Wet prairies support a greater diversity of species than other types of marshes.
- Dominant vegetation is emergent plants
- Hydroperiods range from 3-7 months each year
- Species diversity is high
Wet prairies, dominated by emergent plants including grasses and other low growing plants, support a greater diversity of species than other types of marshes. In these habitats, low vegetation density results in larger areas of open water habitat. Due to close proximity to other types of habitats, including pinelands and hammocks, wet prairies attract a variety of wildlife.
Freshwater marl prairies are supported by thin, calcareous soils also referred to as “marl” underlain by limestone bedrock. Occasionally the limestone bedrock breaks through the marl soils, forming jagged projections called pinnacle rock. Solution holes, in contrast, are areas where the limestone bedrock has been dissolved below the soil resulting in open areas. Located along both the eastern and western portions of the Everglades, marl prairies have a short hydroperiod of only 3-7 months a year.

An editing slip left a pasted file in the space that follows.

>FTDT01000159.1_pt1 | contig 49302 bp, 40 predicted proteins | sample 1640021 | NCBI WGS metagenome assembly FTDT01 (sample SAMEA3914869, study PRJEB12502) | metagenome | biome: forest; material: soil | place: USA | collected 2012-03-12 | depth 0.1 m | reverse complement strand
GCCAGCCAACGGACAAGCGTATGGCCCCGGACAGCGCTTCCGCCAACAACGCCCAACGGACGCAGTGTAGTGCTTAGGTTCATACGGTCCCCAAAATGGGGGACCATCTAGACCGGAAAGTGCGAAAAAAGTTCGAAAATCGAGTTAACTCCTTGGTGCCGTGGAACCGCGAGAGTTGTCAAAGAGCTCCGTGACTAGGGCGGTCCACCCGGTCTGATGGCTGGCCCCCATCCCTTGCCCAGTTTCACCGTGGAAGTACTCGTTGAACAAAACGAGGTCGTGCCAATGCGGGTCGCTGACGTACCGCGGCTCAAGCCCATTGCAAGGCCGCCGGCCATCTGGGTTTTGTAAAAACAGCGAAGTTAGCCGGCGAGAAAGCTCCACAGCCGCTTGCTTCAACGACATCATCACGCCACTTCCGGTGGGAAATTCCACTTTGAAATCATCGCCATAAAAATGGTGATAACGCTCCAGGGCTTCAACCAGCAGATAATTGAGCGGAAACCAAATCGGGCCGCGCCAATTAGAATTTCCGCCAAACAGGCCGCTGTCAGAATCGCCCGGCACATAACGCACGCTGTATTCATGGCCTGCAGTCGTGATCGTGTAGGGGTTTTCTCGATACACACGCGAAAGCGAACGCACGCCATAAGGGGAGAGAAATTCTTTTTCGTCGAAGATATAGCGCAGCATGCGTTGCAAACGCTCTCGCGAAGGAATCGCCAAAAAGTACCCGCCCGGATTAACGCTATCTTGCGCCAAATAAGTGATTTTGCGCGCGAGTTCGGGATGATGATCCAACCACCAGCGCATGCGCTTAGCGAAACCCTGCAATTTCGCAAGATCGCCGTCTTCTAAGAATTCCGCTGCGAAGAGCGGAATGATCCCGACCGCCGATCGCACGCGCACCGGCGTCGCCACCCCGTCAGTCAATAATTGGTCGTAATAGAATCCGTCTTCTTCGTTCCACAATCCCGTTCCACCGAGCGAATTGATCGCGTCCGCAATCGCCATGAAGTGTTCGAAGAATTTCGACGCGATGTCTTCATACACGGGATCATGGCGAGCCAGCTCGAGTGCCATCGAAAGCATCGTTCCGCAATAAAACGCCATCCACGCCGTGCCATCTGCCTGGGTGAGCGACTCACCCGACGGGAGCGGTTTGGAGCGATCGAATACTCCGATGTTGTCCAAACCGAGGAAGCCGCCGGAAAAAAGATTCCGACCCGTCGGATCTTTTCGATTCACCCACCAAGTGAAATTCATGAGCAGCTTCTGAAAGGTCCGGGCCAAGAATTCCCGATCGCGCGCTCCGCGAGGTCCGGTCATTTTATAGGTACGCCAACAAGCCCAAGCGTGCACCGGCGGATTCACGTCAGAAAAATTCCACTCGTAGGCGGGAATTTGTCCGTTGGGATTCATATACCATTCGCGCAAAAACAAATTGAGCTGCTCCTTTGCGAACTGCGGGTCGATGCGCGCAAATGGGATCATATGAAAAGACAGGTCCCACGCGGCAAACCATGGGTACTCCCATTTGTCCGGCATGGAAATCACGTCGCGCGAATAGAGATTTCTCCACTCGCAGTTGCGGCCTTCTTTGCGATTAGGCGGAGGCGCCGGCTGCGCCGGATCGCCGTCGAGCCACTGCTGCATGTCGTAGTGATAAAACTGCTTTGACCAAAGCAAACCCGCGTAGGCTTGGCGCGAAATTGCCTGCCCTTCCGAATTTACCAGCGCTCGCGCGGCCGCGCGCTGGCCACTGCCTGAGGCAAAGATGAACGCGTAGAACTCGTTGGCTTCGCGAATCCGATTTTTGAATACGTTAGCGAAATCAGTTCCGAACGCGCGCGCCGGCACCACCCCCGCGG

Deeper water marshes can also be found within the Everglades region. These marshes lie over rich peat soils and have a longer hydroperiod than marl prairies. Often located between sawgrass marshes and sloughs, these habitats are common in the north and central regions of the Everglades. These habitats provide habitat for fish, waterfowl, and other wildlife that require a permanent source of water.
Glossary terms used on page:
- emergent: plants rooted in bottom substrate, extending upwards above the water surface.
- diversity: refers to the variety of species within a given association, areas of high diversity are characterized by a great variety of species.
- calcareous: containing characteristics of calcium carbonate, calcium, or limestone.
- marl: earthy, loose deposit consisting mainly of calcium carbonate mixed with clay.
- solution hole: depression in the Earth’s surface caused by dissolving of substrate composed primarily of calcium carbonate.
- peat: partially decayed plant matter formed on the surface of water-logged soils, used as a fertilizer, fuel, or in the production of charcoal.
- hydroperiod: the period of time during which a wetland is covered by water.